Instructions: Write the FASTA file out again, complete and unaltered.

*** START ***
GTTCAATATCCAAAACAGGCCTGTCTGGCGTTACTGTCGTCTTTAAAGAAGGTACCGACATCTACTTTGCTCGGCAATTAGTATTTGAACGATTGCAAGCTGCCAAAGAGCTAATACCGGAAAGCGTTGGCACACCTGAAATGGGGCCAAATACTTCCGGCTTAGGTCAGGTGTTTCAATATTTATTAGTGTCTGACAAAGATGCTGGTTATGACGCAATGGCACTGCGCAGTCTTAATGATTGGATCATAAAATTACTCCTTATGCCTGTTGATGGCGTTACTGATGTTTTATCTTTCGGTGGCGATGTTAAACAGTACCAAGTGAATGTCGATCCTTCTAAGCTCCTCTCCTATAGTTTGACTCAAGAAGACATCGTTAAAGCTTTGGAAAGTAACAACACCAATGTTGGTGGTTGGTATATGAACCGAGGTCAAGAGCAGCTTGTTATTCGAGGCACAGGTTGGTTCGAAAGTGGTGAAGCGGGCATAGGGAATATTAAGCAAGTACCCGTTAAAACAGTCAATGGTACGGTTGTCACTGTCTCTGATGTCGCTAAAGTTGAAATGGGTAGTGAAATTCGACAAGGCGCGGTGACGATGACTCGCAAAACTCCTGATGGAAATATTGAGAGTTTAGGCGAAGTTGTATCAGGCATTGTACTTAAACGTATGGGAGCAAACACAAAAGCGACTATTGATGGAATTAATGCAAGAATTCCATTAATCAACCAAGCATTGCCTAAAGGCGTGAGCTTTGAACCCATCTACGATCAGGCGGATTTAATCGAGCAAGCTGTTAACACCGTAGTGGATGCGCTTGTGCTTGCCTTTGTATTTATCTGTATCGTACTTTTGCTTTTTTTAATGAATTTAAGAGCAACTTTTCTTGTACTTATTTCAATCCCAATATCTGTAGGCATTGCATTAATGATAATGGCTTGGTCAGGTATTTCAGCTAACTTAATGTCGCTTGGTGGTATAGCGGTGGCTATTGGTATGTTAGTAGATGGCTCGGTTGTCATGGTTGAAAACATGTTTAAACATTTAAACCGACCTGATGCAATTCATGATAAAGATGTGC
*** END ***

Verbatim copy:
GTTCAATATCCAAAACAGGCCTGTCTGGCGTTACTGTCGTCTTTAAAGAAGGTACCGACATCTACTTTGCTCGGCAATTAGTATTTGAACGATTGCAAGCTGCCAAAGAGCTAATACCGGAAAGCGTTGGCACACCTGAAATGGGGCCAAATACTTCCGGCTTAGGTCAGGTGTTTCAATATTTATTAGTGTCTGACAAAGATGCTGGTTATGACGCAATGGCACTGCGCAGTCTTAATGATTGGATCATAAAATTACTCCTTATGCCTGTTGATGGCGTTACTGATGTTTTATCTTTCGGTGGCGATGTTAAACAGTACCAAGTGAATGTCGATCCTTCTAAGCTCCTCTCCTATAGTTTGACTCAAGAAGACATCGTTAAAGCTTTGGAAAGTAACAACACCAATGTTGGTGGTTGGTATATGAACCGAGGTCAAGAGCAGCTTGTTATTCGAGGCACAGGTTGGTTCGAAAGTGGTGAAGCGGGCATAGGGAATATTAAGCAAGTACCCGTTAAAACAGTCAATGGTACGGTTGTCACTGTCTCTGATGTCGCTAAAGTTGAAATGGGTAGTGAAATTCGACAAGGCGCGGTGACGATGACTCGCAAAACTCCTGATGGAAATATTGAGAGTTTAGGCGAAGTTGTATCAGGCATTGTACTTAAACGTATGGGAGCAAACACAAAAGCGACTATTGATGGAATTAATGCAAGAATTCCATTAATCAACCAAGCATTGCCTAAAGGCGTGAGCTTTGAACCCATCTACGATCAGGCGGATTTAATCGAGCAAGCTGTTAACACCGTAGTGGATGCGCTTGTGCTTGCCTTTGTATTTATCTGTATCGTACTTTTGCTTTTTTTAATGAATTTAAGAGCAACTTTTCTTGTACTTATTTCAATCCCAATATCTGTAGGCATTGCATTAATGATAATGGCTTGGTCAGGTATTTCAGCTAACTTAATGTCGCTTGGTGGTATAGCGGTGGCTATTGGTATGTTAGTAGATGGCTCGGTTGTCATGGTTGAAAACATGTTTAAACATTTAAACCGACCTGATGCAATTCATGATAAAGATGTGC